Health care is a very personal matter. The choices you make today will have an effect on you tomorrow, but choices made throughout pregnancy can have an effect not only on you, but also on your child later in life.
While various types of medications and procedures were developed to help a pregnant person through the trials of labor, their dangers aren’t always fully disclosed. Often, people giving birth are either pressured into using them or given no choice in the matter.
Unfortunately, some of the drugs given during the labor process may have a link to worsening the negative symptoms of SPD, learning disabilities and autism, due to lowering the oxygen levels in the baby’s blood early on in their life. Here’s what I found out after a little bit of research.
The most common procedure done in the delivery room is the epidural. Many people have found it valuable in decreasing the pain of contractions, but many have also suffered from negative effects.
For those not in the know, when a pregnant person gets an epidural, medication is administered through a needle or catheter into their back. It’s then supposed to partially numb their lower body. Although it kills pain, it also weakens muscles, which can impede mobility. If not placed correctly, it can paralyze other organs, like the lungs.
Until doing more research, I’d thought that only one type of medication was administered, but I discovered that epidurals are actually mixtures of two or three pain killers, usually narcotics and opiates.
There seems to be quite a bit of misinformation out there about the drugs themselves. One myth is that they’re completely safe and another is that they don’t get passed on to the baby. Common sense rules out the first one, because no drug is completely safe in all situations. The second is ruled out with a little research.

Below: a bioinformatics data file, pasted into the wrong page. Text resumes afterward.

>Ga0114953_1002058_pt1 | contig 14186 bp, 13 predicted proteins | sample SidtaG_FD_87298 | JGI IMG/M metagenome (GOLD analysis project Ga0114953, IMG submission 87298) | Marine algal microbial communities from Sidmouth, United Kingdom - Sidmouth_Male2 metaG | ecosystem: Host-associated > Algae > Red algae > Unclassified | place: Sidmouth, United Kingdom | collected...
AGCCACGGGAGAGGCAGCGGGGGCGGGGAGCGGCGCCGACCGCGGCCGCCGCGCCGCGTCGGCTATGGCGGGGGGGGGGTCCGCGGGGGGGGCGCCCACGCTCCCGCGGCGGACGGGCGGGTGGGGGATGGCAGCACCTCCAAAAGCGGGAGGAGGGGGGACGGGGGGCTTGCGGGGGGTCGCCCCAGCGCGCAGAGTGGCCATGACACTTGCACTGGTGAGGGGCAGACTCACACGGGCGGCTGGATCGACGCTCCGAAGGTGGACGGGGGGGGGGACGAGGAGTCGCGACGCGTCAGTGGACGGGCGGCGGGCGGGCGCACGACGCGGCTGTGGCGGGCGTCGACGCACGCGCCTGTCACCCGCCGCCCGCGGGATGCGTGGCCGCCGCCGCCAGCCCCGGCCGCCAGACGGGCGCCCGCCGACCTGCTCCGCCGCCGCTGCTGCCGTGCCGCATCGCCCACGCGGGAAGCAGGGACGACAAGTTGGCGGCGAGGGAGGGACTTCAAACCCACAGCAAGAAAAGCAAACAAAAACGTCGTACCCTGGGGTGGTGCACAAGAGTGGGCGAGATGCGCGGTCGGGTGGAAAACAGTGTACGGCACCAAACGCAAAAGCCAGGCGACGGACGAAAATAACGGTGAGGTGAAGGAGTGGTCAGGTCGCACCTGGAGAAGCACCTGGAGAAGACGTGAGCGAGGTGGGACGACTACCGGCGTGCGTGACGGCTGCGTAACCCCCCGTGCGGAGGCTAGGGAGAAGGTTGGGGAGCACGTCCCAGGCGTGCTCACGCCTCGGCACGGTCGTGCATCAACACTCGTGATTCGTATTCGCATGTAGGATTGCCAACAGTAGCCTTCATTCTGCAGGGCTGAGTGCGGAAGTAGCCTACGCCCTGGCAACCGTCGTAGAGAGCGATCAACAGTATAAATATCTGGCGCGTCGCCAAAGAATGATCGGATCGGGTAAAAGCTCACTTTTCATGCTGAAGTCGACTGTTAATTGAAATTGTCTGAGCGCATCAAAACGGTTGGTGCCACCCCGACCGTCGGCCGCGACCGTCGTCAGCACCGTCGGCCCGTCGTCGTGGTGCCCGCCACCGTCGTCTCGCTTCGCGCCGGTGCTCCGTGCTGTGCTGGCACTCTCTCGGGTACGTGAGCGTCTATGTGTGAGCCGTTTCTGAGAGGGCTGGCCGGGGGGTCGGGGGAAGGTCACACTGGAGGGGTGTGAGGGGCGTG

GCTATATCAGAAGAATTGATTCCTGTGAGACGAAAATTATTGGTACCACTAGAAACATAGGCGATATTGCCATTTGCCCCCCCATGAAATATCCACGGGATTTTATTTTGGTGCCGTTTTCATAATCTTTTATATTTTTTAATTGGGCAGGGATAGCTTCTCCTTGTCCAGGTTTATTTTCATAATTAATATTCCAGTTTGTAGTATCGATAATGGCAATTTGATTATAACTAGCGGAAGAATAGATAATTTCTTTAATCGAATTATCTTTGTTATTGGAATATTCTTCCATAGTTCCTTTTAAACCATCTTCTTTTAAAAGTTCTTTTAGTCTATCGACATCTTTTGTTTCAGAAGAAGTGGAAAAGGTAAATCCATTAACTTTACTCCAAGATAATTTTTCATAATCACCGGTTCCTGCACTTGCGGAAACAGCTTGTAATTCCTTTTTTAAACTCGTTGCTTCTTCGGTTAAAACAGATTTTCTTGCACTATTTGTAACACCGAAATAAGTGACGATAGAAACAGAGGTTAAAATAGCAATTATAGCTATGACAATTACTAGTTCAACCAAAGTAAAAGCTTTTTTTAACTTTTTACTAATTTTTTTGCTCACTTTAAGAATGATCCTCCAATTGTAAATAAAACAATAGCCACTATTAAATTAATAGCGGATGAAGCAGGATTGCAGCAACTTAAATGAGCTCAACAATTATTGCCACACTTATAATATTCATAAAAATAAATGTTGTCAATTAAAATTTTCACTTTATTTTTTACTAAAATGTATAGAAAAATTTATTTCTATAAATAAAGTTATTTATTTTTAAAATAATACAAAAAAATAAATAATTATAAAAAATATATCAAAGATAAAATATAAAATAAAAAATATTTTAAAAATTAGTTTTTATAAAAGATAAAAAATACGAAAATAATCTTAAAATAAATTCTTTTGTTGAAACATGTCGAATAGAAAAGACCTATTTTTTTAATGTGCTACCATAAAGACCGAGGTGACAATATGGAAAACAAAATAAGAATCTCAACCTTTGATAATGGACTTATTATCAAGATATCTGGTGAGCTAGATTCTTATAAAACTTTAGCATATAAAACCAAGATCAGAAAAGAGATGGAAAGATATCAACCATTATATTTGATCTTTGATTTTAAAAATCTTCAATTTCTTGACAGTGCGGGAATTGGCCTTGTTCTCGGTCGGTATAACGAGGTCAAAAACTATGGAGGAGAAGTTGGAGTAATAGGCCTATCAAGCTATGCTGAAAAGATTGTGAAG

Demerol, also known as meperidine, is one drug that’s commonly included in epidurals. It’s a synthetic narcotic in the opioid family. Because it does pass the placental barrier and has been shown to make its way into breast milk, it should be avoided during pregnancy and breast feeding.
It’s also contraindicated for relatively common conditions like asthma. This is because there have been incidences of the bronchial tubes tightening up after the dose is given, which is a ticket into the emergency operating room.
These side effects are listed as emergency room worthy in adults, but have been seen in several infants delivered when this drug was used for pain relief:
- Breathing difficulties
- Slowed heart beat
- Severe drowsiness
These are listed on drug inserts and you can find them all over the place on the internet.
Another common drug included in epidurals is bupivacaine.
I find this one especially scary, because the high end of recommended concentration, .75%, has been fatal. Laboring parents to be have suffered from convulsions followed by cardiac arrest when given this dosage and either extremely difficult or impossible to revive.